The latest International Ancient Warfare Conference will happen online from Thursday 23 June to Saturday 25 June under the sponsorship of Prof. Graham Wrightson in South Dakota. I am speaking in session 14 from 10.45 to 12.15 Saturday. The topic I picked is “Get to the Point: What Questions Should We Ask About a Spear?”
Sessions are open to the public and will not be publicly recorded (I may share my talk afterwards). There is no website for the conference, but here are a list of panels with links. All times are US Central Time (UTC -5.00).
This century, researchers such as Roland Warzecha have worked to spread awareness that most round centergrip shields from the Baltic were rather thin in the centre and even thinner at the edges. An overall thickness, including wood, skins, and any intermediate layers, of about 8 mm in the centre and 4 mm at the edge is typical from the sacrifices at Illerup Ådal around 200 CE to late Viking Era graves around 1000 CE. We do not know as much about shields in dryer, warmer parts of Europe where it was not customary to deposit arms in lakes and bogs. But we can study the surviving shields from La Tène on Lake Neuchâtel in Switzerland. If you read the original reports, you will learn many things which Peter Connolly did not tell you.
Folks preparing for Plataea 2022 know that there are no commercially available fibulae (safety pins) suitable for the Aegean in 479 BCE. Mark Shier of medievalwares.com in Canada now offers a copy of a type which was very common from Egypt to Western Iran during, before, and after the Achaemenid period. These elbow fibulae are often found in graves from Babylonia through Syria to Judea. If you want to learn more, check out these websites and articles:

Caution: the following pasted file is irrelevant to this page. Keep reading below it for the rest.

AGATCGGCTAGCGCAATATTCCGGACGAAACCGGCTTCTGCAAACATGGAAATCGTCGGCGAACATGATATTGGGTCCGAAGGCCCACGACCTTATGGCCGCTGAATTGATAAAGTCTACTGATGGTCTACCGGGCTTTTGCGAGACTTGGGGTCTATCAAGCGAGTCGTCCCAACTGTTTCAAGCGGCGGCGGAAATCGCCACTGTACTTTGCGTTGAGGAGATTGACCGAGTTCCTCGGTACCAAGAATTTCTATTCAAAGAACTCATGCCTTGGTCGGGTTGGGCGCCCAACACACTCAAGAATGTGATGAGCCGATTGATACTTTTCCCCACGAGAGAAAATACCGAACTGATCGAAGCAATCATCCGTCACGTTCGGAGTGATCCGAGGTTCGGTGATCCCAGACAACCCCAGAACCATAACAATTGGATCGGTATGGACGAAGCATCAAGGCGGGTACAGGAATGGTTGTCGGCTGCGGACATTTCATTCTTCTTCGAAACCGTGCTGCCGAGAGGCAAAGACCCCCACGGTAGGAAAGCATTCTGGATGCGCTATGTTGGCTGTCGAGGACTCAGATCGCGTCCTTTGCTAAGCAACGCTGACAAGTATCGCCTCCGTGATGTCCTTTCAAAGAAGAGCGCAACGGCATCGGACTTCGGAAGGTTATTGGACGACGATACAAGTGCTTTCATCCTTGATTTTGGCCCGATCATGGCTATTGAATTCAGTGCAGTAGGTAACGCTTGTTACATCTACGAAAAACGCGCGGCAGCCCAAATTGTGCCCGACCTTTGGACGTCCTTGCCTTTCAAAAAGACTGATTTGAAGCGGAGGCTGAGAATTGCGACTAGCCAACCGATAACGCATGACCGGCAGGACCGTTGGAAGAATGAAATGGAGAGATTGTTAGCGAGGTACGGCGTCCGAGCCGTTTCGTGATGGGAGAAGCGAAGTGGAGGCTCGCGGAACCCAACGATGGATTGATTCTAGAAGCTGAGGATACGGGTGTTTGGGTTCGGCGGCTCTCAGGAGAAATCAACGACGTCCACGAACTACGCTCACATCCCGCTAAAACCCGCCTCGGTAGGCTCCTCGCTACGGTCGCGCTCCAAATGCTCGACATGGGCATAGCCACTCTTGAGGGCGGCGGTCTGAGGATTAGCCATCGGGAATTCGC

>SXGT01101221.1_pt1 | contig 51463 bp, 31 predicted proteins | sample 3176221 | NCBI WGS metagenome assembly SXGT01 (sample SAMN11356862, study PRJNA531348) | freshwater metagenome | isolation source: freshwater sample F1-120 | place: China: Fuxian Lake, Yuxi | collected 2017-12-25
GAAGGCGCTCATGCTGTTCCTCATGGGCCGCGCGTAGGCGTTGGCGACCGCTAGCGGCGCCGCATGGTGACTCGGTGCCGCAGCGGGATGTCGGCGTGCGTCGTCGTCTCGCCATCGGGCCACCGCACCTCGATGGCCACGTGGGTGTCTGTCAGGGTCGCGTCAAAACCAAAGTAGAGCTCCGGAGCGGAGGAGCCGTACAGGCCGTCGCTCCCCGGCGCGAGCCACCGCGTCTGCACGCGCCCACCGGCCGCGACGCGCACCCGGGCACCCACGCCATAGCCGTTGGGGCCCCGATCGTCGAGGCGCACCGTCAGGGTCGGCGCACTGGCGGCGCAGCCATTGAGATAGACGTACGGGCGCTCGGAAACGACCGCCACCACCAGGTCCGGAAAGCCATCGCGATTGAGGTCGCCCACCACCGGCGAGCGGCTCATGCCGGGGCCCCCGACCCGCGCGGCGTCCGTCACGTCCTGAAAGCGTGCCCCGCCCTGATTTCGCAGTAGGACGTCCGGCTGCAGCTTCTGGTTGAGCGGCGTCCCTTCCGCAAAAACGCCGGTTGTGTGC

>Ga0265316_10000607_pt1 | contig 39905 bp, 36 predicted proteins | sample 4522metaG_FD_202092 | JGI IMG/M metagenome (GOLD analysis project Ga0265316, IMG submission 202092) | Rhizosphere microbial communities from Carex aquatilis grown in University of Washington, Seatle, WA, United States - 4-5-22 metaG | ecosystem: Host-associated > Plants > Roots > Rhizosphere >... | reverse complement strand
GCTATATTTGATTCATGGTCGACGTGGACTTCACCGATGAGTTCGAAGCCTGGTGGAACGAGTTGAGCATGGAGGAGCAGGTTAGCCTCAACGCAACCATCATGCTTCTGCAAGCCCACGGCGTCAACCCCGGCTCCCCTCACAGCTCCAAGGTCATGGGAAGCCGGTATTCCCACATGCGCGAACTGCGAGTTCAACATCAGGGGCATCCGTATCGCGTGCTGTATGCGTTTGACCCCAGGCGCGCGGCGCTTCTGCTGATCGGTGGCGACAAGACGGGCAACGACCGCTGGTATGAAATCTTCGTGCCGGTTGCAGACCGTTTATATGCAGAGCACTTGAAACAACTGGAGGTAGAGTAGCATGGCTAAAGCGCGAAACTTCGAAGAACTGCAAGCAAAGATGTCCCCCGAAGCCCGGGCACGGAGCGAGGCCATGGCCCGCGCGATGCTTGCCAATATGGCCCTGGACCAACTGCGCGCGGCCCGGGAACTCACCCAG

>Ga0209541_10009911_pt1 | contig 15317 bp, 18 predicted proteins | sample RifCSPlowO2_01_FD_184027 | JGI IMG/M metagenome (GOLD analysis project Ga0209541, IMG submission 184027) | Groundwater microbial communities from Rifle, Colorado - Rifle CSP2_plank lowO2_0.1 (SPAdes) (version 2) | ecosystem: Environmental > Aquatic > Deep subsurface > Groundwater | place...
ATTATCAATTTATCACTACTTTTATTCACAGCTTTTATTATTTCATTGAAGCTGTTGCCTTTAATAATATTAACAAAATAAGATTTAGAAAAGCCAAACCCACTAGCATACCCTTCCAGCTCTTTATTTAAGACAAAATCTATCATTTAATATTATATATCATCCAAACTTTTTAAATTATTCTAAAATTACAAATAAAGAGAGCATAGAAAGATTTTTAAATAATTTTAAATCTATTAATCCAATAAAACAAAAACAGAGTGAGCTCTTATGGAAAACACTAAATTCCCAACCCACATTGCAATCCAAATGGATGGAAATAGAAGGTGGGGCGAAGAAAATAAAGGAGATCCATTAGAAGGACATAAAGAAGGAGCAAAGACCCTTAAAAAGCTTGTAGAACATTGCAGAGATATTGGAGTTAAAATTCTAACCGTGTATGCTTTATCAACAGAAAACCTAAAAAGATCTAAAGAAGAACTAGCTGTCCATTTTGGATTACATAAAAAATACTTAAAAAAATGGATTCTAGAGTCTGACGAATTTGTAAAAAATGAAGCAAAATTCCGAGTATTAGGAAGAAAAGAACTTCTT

An article by Roel Konijnendijk and Paul Bardunias reminded me of one of the passages which made researchers rethink early Greek warfare. Plato’s dialogue Laches discusses the nature of courage and the value of education or training. Laches, a gruff soldier, has just defined courage or manhood in the way Athenians in Plato’s day usually defined it: as the ability to stay in the place assigned to you and defend yourself. Plato’s Socrates can think of some counter-examples:
People often guess that particular kinds of wood were used for shields in ancient Europe, including hard, dense woods like oak and soft, brittle woods like pine. But did you know that we can just examine the objects they left behind and see what woods the ancients used? Or that ancient writers tell us which woods are best for making shields and why? This week, I will list the woods used in some surviving ancient shields and then quote those ancient writers.
Back in February, as the evidence grew that Putin was about to commit the great mistake, journalists were sharing stories like this:
Dmytro Skatrovsky said he had not been notified by text but had turned up anyway outside the Svyatoshynskyi recruitment centre, in western Kyiv. He spent three years in the army and took part in the 2014 battle to evict separatists from the port city of Mariupol, he said.
“I’ve bought two sniper complexes with good optics,” he added. “I’ve also ordered a drone on Amazon. It hasn’t turned up yet.” Skatrovsky said a group of friends had chipped in to get the rifles – at a cost of $10,000 (£7,370). US contacts had paid $2,300 for the drone, he said.